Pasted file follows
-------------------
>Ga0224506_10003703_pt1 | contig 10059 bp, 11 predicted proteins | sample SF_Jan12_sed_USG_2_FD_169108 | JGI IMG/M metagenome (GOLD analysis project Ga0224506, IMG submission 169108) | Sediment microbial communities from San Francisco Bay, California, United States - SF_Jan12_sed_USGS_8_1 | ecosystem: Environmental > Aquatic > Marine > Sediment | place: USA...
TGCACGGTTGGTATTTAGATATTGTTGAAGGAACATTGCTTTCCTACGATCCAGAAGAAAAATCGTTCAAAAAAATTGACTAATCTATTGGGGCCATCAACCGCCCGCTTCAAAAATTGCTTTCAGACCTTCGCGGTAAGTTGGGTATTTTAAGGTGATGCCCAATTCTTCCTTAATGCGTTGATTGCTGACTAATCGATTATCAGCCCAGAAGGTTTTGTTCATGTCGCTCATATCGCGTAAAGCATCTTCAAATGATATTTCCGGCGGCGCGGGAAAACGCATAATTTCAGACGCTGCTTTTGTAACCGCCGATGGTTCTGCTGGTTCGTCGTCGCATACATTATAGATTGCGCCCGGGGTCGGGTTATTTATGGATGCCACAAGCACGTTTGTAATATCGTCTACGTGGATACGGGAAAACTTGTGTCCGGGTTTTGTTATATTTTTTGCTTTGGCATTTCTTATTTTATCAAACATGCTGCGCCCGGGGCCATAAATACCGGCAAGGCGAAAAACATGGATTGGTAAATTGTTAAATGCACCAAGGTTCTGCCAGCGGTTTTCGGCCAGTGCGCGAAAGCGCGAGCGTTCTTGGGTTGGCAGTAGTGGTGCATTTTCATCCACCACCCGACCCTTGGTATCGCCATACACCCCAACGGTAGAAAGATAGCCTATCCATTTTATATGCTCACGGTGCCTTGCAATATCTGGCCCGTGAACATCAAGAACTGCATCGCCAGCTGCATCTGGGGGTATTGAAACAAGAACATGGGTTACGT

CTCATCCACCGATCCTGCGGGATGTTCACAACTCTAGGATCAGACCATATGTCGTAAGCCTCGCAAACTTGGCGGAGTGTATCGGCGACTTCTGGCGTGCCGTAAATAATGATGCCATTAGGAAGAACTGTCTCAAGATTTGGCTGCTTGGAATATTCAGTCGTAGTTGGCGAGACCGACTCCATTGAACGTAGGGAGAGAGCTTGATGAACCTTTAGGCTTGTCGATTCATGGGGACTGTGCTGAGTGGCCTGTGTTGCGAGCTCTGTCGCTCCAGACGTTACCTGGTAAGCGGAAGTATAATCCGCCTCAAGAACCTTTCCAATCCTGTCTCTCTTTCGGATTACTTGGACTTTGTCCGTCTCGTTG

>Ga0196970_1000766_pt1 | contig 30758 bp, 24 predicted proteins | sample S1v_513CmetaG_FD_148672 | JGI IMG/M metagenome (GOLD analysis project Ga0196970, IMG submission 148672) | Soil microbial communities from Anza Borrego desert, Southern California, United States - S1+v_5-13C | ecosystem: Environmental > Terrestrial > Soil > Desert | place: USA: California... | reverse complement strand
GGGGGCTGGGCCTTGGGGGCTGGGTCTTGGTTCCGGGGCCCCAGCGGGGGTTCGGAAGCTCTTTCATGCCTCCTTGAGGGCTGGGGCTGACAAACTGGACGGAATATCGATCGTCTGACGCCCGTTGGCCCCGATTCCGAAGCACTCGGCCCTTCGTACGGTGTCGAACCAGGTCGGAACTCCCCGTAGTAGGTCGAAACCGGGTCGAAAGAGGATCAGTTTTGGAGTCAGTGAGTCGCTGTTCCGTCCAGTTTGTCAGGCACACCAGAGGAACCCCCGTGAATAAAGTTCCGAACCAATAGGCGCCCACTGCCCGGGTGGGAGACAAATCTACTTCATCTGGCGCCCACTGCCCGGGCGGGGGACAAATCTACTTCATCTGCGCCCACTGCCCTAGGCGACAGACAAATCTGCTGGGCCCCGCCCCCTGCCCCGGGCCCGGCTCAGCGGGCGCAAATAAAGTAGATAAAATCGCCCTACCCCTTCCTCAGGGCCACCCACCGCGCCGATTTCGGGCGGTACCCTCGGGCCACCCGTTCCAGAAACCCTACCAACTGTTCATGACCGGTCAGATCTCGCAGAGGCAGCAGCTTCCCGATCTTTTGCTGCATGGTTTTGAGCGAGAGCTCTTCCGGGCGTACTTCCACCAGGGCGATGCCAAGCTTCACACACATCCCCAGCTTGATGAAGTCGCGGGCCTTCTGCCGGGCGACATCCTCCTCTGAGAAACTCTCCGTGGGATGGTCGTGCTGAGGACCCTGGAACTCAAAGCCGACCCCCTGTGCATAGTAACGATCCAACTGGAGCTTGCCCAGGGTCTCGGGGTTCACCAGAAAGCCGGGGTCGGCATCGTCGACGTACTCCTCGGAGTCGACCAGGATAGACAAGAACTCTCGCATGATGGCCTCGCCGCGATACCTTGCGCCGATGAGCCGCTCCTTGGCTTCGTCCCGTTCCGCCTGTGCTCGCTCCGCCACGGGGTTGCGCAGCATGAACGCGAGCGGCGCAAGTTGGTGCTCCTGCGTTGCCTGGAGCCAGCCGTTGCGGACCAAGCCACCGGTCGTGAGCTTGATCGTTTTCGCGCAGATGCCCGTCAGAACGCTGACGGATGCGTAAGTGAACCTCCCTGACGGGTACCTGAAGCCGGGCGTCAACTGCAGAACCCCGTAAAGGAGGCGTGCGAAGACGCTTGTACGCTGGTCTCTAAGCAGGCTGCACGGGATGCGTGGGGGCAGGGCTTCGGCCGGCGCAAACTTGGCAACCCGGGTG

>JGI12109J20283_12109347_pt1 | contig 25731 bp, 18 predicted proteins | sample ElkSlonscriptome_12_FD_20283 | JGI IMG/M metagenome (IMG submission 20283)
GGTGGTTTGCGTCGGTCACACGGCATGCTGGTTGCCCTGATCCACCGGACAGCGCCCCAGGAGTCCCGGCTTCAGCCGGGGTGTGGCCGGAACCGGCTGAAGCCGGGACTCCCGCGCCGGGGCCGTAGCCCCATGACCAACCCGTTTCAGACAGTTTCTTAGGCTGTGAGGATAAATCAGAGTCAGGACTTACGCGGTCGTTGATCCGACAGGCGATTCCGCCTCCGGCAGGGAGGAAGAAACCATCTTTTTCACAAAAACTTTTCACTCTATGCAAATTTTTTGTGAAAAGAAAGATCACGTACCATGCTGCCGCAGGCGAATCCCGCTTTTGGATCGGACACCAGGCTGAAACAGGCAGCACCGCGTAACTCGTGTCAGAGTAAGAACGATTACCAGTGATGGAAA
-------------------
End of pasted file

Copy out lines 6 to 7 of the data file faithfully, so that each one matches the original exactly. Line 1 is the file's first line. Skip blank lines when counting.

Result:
>JGI12109J20283_12109347_pt1 | contig 25731 bp, 18 predicted proteins | sample ElkSlonscriptome_12_FD_20283 | JGI IMG/M metagenome (IMG submission 20283)
GGTGGTTTGCGTCGGTCACACGGCATGCTGGTTGCCCTGATCCACCGGACAGCGCCCCAGGAGTCCCGGCTTCAGCCGGGGTGTGGCCGGAACCGGCTGAAGCCGGGACTCCCGCGCCGGGGCCGTAGCCCCATGACCAACCCGTTTCAGACAGTTTCTTAGGCTGTGAGGATAAATCAGAGTCAGGACTTACGCGGTCGTTGATCCGACAGGCGATTCCGCCTCCGGCAGGGAGGAAGAAACCATCTTTTTCACAAAAACTTTTCACTCTATGCAAATTTTTTGTGAAAAGAAAGATCACGTACCATGCTGCCGCAGGCGAATCCCGCTTTTGGATCGGACACCAGGCTGAAACAGGCAGCACCGCGTAACTCGTGTCAGAGTAAGAACGATTACCAGTGATGGAAA